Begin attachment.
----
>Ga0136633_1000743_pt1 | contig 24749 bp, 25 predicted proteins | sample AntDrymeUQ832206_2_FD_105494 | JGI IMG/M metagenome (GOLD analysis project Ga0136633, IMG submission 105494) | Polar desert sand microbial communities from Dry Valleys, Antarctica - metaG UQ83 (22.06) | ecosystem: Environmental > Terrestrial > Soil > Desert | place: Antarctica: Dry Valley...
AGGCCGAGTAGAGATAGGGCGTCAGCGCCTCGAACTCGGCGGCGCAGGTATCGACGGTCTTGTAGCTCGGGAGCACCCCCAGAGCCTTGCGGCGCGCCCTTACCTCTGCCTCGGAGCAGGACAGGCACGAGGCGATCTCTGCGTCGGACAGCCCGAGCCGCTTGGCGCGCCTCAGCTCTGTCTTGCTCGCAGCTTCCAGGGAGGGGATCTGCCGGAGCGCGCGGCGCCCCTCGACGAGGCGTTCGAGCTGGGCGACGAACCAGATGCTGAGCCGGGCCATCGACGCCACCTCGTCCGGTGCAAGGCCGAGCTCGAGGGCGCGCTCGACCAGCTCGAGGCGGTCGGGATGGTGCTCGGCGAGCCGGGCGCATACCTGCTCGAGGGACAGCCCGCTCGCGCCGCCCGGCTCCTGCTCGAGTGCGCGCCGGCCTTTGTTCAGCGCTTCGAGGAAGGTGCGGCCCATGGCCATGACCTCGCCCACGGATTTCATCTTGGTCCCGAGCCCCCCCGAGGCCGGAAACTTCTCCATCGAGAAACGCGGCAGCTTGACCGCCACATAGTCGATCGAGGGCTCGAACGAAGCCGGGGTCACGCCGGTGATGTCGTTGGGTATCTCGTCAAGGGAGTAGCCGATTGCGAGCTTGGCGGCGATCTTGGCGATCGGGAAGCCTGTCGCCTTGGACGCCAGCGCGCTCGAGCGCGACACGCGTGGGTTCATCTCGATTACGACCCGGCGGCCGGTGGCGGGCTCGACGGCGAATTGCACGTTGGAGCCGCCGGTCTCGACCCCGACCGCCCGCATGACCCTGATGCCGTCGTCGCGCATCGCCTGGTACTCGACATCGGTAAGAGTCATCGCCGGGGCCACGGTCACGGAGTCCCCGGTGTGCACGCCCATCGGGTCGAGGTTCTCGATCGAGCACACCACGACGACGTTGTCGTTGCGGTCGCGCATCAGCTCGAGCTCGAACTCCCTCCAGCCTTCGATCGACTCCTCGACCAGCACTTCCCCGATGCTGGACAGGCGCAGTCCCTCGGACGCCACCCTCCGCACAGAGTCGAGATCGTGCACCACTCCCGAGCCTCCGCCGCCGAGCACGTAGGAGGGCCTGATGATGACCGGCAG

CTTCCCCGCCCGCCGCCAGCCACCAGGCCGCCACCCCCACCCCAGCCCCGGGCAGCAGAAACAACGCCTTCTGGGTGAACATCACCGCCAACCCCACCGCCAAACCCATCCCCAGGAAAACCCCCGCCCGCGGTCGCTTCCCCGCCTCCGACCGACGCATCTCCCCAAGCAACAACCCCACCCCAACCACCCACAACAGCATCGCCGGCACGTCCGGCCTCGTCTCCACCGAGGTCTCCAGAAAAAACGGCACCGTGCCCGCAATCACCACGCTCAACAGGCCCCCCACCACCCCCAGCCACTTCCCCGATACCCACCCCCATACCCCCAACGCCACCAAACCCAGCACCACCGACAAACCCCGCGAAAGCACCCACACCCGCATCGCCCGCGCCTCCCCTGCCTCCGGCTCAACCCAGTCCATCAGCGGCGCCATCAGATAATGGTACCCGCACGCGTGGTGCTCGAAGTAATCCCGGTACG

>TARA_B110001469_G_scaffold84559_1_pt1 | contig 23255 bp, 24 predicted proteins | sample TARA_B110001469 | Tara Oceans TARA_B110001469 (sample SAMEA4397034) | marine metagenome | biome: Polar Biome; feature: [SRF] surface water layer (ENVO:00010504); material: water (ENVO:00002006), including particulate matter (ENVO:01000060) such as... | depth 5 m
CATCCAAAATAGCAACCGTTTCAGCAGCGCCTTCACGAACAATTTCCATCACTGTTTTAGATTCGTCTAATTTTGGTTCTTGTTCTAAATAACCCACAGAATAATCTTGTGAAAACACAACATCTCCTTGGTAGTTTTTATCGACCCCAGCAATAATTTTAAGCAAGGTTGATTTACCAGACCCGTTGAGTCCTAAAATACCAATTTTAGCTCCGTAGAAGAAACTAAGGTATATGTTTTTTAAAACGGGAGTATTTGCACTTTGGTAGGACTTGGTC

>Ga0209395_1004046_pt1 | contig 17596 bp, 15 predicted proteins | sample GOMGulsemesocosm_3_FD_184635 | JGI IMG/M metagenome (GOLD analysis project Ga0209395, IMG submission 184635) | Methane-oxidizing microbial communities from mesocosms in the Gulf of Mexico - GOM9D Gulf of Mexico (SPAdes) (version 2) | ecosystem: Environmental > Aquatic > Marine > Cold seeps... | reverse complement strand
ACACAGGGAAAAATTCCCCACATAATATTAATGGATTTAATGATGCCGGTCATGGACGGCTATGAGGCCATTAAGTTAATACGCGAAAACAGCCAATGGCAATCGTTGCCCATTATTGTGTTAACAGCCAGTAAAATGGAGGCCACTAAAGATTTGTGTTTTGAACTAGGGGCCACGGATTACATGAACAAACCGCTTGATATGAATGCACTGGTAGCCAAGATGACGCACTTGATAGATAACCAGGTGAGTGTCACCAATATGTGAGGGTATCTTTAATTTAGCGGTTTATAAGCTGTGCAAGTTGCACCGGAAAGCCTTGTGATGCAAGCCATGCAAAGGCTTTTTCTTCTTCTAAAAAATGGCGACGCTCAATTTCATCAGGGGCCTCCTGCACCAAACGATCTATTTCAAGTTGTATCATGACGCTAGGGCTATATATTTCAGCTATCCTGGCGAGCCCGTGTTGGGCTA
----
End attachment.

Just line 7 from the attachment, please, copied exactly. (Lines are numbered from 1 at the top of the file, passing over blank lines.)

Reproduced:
ACACAGGGAAAAATTCCCCACATAATATTAATGGATTTAATGATGCCGGTCATGGACGGCTATGAGGCCATTAAGTTAATACGCGAAAACAGCCAATGGCAATCGTTGCCCATTATTGTGTTAACAGCCAGTAAAATGGAGGCCACTAAAGATTTGTGTTTTGAACTAGGGGCCACGGATTACATGAACAAACCGCTTGATATGAATGCACTGGTAGCCAAGATGACGCACTTGATAGATAACCAGGTGAGTGTCACCAATATGTGAGGGTATCTTTAATTTAGCGGTTTATAAGCTGTGCAAGTTGCACCGGAAAGCCTTGTGATGCAAGCCATGCAAAGGCTTTTTCTTCTTCTAAAAAATGGCGACGCTCAATTTCATCAGGGGCCTCCTGCACCAAACGATCTATTTCAAGTTGTATCATGACGCTAGGGCTATATATTTCAGCTATCCTGGCGAGCCCGTGTTGGGCTA